Hormone replacement therapy

Is it right for you?

Louisville businesswoman finds relief from menopause symptoms

Shaunna Hartnett did not enjoy being 47. That’s the age when her mood swings and hot flashes — about 25 a day — kicked into high gear.

“It was terrible,” she said. “It wasn’t just a matter of getting hot all over all of a sudden. It’s like my insides were on fire and it erupted through my face. And I’d be so mild-mannered and then the littlest thing that would go wrong would change my entire mood.”

Fast-forward just one year, and Hartnett feels like a brand new woman — or at least more like the woman she used to be before menopause.

“I have absolutely no hot flashes whatsoever, not one,” said Hartnett, who owns a Louisville nail salon. “I don’t have the mood swings from calm to crazy. I feel like I am ‘normal’ and even-tempered.”

Nancy J. Newman, M.D., Hartnett’s OB/GYN, introduced her to a transdermal hormone therapy patch, which contains the hormones estrogen and progestin. When applied twice a week, the patch provides a continuous release of hormones through the skin and directly into the bloodstream — helping to treat moderate to severe symptoms associated with menopause, a time when levels of estrogen decrease.

“Most patients going into menopause present with several symptoms,” Dr. Newman said. “Among them are hot flashes, night sweats, weight gain, heart palpitations, sleep disturbances, vaginal dryness and lack of concentration. A lot of the complaints may not seem gynecological on the surface, but when you start looking at the big picture, they are related to hormones.”

Changing hormones, Dr. Newman said, are completely normal during menopause, the time in a woman’s life when she stops having menstrual periods, usually around age 51.

“The question is how much do you treat them?” Dr. Newman said. “There is not a straight therapy that works for every patient. The risks and benefits for one patient are not the same for another patient. But the symptoms are very, very treatable.”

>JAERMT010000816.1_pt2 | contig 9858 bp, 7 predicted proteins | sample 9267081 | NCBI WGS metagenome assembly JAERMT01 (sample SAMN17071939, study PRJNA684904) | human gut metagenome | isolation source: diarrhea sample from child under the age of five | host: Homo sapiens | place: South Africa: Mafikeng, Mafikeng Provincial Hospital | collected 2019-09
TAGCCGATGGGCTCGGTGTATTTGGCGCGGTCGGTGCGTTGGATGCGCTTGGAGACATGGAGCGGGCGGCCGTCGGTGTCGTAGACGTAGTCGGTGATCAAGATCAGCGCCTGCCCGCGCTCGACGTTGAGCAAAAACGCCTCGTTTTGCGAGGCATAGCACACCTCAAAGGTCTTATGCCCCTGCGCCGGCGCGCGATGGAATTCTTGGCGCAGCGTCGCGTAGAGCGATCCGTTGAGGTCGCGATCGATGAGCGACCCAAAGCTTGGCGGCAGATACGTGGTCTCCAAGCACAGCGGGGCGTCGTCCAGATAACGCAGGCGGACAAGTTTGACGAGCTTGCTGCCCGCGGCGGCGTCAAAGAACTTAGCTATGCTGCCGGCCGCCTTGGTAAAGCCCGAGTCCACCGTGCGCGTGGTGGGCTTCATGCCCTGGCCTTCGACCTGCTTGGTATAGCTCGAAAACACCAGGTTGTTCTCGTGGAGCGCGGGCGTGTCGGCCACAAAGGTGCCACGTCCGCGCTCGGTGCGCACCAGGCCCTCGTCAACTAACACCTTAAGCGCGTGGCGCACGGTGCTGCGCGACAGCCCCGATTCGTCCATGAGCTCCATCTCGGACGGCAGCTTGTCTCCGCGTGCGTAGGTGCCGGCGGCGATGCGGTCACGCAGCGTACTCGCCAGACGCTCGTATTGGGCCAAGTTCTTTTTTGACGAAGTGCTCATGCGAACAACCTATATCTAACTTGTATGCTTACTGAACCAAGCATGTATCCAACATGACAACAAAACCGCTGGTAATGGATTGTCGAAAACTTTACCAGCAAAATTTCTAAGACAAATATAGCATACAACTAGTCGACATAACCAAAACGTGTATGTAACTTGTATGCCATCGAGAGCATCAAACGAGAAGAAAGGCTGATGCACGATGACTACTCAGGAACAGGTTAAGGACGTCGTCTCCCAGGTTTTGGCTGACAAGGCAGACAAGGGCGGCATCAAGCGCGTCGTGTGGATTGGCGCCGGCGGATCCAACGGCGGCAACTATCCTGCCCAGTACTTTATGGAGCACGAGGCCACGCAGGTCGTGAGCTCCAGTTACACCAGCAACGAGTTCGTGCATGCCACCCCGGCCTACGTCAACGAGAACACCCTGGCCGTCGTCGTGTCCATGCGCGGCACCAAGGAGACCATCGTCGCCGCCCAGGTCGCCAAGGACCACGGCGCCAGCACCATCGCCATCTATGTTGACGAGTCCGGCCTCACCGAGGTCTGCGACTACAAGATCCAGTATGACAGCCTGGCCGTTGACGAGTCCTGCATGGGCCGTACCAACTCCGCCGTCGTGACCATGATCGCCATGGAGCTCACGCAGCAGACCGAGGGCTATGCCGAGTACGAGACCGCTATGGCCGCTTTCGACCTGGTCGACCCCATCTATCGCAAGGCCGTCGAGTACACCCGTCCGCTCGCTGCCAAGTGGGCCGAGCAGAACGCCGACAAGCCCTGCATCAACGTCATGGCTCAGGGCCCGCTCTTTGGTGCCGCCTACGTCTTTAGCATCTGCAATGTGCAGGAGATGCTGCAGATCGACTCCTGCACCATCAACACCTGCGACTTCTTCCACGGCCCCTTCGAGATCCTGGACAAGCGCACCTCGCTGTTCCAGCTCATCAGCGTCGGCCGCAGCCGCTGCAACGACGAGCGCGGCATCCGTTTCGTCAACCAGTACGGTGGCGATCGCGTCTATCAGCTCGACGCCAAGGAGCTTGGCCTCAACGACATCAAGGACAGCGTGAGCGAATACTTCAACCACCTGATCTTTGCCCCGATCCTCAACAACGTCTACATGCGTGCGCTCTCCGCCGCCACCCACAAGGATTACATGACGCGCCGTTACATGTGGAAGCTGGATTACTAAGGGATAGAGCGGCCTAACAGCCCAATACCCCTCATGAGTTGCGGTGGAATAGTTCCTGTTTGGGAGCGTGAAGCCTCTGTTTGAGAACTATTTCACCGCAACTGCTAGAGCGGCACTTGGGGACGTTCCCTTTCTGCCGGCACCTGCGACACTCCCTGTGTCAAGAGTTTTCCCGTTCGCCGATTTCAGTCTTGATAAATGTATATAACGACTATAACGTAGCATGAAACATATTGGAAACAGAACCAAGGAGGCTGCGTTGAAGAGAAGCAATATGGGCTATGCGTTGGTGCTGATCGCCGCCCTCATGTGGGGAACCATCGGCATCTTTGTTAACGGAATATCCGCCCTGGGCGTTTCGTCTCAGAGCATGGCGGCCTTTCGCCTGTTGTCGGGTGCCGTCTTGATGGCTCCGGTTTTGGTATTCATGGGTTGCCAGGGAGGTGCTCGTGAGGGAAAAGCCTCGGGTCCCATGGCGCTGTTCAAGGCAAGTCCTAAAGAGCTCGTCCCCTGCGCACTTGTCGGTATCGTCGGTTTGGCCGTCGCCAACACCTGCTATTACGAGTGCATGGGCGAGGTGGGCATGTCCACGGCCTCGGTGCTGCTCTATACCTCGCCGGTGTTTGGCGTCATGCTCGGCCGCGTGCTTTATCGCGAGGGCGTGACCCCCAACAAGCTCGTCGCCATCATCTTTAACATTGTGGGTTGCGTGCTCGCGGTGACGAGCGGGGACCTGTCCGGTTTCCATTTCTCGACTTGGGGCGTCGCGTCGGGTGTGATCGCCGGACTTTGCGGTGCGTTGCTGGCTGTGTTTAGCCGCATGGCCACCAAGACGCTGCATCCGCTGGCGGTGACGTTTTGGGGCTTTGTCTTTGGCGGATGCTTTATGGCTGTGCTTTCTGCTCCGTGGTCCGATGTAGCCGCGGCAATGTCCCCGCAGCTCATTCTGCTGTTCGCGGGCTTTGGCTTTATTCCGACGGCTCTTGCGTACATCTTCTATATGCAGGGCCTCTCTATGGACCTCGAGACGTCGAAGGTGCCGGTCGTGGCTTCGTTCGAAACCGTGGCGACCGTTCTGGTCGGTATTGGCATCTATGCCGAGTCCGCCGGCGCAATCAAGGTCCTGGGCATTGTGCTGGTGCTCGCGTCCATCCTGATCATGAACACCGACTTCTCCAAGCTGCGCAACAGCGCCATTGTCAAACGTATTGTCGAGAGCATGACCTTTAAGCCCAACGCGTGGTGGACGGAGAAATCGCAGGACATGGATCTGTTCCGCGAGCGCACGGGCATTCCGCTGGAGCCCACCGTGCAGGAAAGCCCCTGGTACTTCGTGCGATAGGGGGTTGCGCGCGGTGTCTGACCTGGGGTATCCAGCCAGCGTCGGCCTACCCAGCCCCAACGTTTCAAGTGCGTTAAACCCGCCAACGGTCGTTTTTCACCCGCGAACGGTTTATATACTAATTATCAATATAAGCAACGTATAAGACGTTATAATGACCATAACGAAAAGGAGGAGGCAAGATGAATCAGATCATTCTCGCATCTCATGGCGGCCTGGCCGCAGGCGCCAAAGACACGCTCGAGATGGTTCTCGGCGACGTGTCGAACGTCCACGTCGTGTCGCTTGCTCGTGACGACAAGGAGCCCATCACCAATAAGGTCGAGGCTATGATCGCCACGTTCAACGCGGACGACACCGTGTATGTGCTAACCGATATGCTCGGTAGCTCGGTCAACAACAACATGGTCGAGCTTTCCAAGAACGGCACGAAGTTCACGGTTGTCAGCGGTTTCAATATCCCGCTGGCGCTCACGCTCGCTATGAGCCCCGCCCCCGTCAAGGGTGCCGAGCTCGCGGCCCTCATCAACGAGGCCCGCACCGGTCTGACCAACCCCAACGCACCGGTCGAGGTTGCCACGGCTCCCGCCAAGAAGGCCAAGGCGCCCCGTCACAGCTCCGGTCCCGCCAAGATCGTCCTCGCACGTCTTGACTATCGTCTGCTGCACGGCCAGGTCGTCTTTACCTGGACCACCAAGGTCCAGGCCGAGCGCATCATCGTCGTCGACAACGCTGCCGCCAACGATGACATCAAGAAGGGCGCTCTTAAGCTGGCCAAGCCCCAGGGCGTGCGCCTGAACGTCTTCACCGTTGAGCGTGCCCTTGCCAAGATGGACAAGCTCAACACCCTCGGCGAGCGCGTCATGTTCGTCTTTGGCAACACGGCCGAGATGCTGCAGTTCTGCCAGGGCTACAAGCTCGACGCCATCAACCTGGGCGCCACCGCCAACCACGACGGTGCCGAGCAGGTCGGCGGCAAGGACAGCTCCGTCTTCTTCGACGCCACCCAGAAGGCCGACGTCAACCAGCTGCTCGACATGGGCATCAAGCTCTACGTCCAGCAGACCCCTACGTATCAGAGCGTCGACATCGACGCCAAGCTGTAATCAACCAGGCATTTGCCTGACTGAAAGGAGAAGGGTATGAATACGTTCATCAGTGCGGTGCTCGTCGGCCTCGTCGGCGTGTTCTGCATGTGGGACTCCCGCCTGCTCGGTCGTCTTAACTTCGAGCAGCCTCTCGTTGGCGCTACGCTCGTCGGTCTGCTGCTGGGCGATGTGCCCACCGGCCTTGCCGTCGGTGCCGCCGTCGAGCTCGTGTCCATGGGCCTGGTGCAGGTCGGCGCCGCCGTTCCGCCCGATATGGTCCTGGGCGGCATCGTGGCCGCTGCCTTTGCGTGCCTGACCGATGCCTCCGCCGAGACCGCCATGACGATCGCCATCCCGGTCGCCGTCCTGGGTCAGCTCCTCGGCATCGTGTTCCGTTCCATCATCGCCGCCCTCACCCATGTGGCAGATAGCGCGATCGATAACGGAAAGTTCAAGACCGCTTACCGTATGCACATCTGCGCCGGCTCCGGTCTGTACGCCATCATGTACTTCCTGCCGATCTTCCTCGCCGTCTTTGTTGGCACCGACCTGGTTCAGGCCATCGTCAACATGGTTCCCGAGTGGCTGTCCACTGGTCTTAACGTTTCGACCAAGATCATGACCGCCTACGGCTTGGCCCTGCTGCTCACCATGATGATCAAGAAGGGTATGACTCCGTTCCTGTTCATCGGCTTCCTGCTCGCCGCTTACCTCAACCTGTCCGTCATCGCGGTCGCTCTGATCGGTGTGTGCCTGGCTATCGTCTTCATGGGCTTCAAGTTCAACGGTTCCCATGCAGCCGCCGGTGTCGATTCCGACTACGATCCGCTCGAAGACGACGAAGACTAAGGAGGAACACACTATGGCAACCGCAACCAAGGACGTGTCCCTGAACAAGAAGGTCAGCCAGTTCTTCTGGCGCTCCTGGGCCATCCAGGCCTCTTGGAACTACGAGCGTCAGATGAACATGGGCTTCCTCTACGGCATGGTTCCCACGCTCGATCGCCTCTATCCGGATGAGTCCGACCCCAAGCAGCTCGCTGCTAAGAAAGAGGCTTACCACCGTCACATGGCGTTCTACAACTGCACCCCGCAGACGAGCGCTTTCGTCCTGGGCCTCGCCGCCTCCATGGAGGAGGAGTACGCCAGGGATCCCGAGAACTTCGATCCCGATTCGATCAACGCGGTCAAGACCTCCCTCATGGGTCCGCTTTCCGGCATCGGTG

Along with relieving symptoms, hormone therapy can also help prevent bone loss that can occur after menopause.Estrogen helps preserve bone and works with other hormones to increase bone mass, according to the American Congress of Obstetricians and Gynecologists (ACOG). Hormone replacement therapy is the answer for many, but not all, women.

“It’s not going to be right for everyone,” Dr. Newman said.

“Women who have had blood clots, liver disease or breast cancer, or who have a family history of breast cancer and cardiovascular disease, are not candidates for hormone replacement therapy.”

The Women’s Health Initiative, a study by the National Institutes of Health, found that the use of oral hormone therapy could increase the risk for heart attacks, strokes, blood clots and breast cancer in some women, according to the ACOG.

“In 2002 there was a strong push that everyone should go off hormones because of the increased risks,” Dr. Newman said. “But we have a lot more knowledge about hormones today. We know that hormone replacement therapy is best and safer if it is started early, within five years of menopause. More than 10 years out from menopause, it is not as safe. That’s when we see the increase in heart disease and stroke.”

Along with age at menopause, Dr. Newman says hormone replacement therapy is tailored for each individual based on symptoms and family history. Once determined if the therapy is appropriate for a patient, the physician decides how it will be administered — orally, vaginally or transdermally (through the skin). Dr. Newman usually prescribes transdermal hormones to her patients in the form of patches, gels or creams.

“I think long-term transdermal is safer,” she said. “Recent studies indicate that if used in a low dose, it does not increase the risk for blood clots.”

Hartnett has been wearing her low-dose hormone patch since September. She changes it twice a week, placing the new one on her abdomen.

“Right now we’re going to stay at the dosage I am at,” Hartnett said. “If my symptoms come back, perhaps she’ll raise the dosage. I trust Dr. Newman’s judgment 100 percent.”


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